Editorial, Opinion

Trans liberation requires multifaceted action

Transgender Day of Remembrance takes place every Nov. 20, and, while not officially acknowledged in Quebec, acts as a dedicated time to reflect on the lives of transgender, non-binary, and two-spirit individuals taken too soon. Trans individuals continually experience higher rates of violence than cisgender people, with racialized trans people disproportionately affected. While Transgender Day of Remembrance pays tribute to those lost, it also presents an opportunity to chart a path forward toward trans liberation. This struggle requires a layered approach on legislative, educational, and personal levels. In order to move toward change at McGill, there must be a long-term commitment at both the individual and institutional levels to dismantle societal norms that isolate queer communities.

This year has been a tumultuous one for the trans community in Quebec, bringing with it both victories and disappointments. In January, Superior Court Justice Gregory Moore invalidated several articles of the Civil Code, such as one prohibiting individuals from changing their sex on their birth certificate, citing their transphobic and discriminatory nature. His decision noted the acute risk of suicide when one is denied the ability to affirm their gender identity on legal documentation. In response, the Quebec government introduced Bill 2, which they wrongfully believed would benefit trans people by separating gender and sex on identifying documentation. However, the bill’s proposed changes, which were allegedly made in good faith, lacked proper consultation and resulted in major push-back from the 2SLGBTQIA+ community and their allies. The bill has now been tabled and awaits edits after the government agreed to engage in proper community consultation. Fundamentally, meaningful legislation pushes for change and is developed in a way that both respects and amplifies the voices of those most affected by the policy. 

Governmental bodies are not the only institutions in Quebec rife with transphobia. Take, for example, the healthcare field. Gender-affirming surgery is essential for many to alleviate body dysphoria. Yet, it is inaccessible to those who cannot pay out of pocket for operations deemed “non-essential, including”  breast augmentations and other feminizing surgeries. A body that is representative of one’s identity should not be a luxury, but a right.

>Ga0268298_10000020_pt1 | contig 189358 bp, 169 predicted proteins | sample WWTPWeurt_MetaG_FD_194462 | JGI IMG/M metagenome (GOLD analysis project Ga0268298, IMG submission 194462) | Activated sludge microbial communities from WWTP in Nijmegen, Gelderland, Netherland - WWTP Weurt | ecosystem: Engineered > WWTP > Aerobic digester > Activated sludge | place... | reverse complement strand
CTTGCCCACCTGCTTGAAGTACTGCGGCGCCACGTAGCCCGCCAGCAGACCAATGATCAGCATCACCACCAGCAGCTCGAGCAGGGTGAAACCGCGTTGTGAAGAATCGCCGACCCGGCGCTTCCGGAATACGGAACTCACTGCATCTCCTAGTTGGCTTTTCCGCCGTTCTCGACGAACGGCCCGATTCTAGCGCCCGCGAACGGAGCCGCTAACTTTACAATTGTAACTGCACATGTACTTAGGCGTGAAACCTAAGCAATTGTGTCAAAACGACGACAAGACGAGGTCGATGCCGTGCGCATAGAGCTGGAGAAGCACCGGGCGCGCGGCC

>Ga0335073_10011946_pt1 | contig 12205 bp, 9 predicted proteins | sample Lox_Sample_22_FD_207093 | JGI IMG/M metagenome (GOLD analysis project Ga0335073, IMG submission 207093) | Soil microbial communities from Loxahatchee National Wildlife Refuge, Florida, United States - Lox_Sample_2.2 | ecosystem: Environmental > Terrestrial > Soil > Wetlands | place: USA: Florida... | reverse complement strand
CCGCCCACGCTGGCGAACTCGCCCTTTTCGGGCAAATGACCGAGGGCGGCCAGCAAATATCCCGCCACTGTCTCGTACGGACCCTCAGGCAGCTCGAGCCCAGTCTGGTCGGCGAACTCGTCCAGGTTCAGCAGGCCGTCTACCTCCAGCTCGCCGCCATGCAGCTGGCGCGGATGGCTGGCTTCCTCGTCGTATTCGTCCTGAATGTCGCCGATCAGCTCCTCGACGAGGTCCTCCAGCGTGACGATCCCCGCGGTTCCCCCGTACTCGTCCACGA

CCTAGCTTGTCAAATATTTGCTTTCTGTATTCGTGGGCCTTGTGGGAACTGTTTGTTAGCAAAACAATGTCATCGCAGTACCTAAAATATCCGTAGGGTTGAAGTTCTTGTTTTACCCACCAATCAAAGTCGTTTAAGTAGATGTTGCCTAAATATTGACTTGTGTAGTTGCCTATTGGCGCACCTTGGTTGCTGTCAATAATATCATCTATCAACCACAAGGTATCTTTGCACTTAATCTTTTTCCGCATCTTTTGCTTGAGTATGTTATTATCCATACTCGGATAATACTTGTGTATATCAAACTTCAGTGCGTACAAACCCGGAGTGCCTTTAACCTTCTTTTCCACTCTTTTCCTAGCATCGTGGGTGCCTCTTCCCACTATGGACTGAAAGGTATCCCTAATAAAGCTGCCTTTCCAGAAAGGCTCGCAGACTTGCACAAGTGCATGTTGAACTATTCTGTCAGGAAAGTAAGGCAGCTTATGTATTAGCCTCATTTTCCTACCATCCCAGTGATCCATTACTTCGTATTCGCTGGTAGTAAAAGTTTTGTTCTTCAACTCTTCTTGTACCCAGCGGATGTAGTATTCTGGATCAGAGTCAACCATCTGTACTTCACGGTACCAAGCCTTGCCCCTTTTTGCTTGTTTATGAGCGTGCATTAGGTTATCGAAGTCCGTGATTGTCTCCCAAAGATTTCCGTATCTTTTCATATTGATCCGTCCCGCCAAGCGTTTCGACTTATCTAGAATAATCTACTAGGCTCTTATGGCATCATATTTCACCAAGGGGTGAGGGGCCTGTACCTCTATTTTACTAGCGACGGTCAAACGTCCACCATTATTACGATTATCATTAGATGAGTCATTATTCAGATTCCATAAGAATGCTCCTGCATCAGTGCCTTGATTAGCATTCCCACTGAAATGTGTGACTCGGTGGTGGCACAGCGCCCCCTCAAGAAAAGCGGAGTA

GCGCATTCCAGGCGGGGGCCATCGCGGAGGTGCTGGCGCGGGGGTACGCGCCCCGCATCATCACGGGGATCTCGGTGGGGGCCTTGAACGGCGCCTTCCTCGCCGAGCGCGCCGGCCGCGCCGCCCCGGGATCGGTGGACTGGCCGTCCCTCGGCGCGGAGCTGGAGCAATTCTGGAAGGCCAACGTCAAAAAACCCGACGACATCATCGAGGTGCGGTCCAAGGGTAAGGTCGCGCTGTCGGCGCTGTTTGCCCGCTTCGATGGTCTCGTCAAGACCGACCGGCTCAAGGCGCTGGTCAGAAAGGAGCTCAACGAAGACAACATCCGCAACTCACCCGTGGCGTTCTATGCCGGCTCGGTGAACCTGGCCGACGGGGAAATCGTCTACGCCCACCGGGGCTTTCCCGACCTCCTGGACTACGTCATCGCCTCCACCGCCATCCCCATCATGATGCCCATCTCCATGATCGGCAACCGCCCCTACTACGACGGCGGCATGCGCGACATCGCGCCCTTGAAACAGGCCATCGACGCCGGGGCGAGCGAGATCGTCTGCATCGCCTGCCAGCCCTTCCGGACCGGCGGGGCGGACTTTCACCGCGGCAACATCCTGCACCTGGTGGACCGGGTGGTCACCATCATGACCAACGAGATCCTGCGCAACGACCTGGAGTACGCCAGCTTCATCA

At McGill, the administration can make changes that could contribute to breaking down the gender binary. One such action might be increasing the number of gender-inclusive bathrooms on campus. Studies have shown that over 70 per cent of trans and gender nonconforming individuals experienced discomfort when using gender-specific bathrooms, which can be detrimental to one’s mental health. The very few gender-neutral bathrooms currently available at McGill are not enough, and their sporadic and specific placement might make trans and non-binary students feel outed.  

McGill also has a role to play when it comes to supporting and encouraging trans scholarship and representation. The first step to this commitment is creating a safe space for students and staff alike. McGill has the power to mandate professors to respect their students’ pronouns––this is not. a privilege, but a necessity. 

Similarly, these changes can occur at the individual level. Trans voices must be respected and uplifted as they lead the charge toward liberation––but allies must ultimately ensure the burden of education is not placed solely on trans individuals. Being an ally must go beyond posting about Bill 2 on Instagram; it involves an active commitment to intervening in ignorant, transphobic behaviour or jokes. While positive changes such as the new inclusion of the gender-neutral personal pronoun “iel”  in the major French dictionary Le Petit Robert are welcomed, it is important to remain vigilant against backlash from those who are transphobic.

Trans communities have long been politicized by politicians and excluded by many feminists and queer activists—many of whom follow movements that were kickstarted by trans women of colour, such as Marsha P. Johnson and Sylvia Rivera. The fight for liberation is not over until it is a reality for all, so it is important to diffuse demands for change across the many institutions that all work together to isolate the trans community. Progress must be multifaceted if it is to be effective, from government and educational structures to interpersonal interactions. Transgender Day of Remembrance should double as a time for cisgender people to reflect on how to uplift trans voices, and support the push for a thriving future that supports all. 

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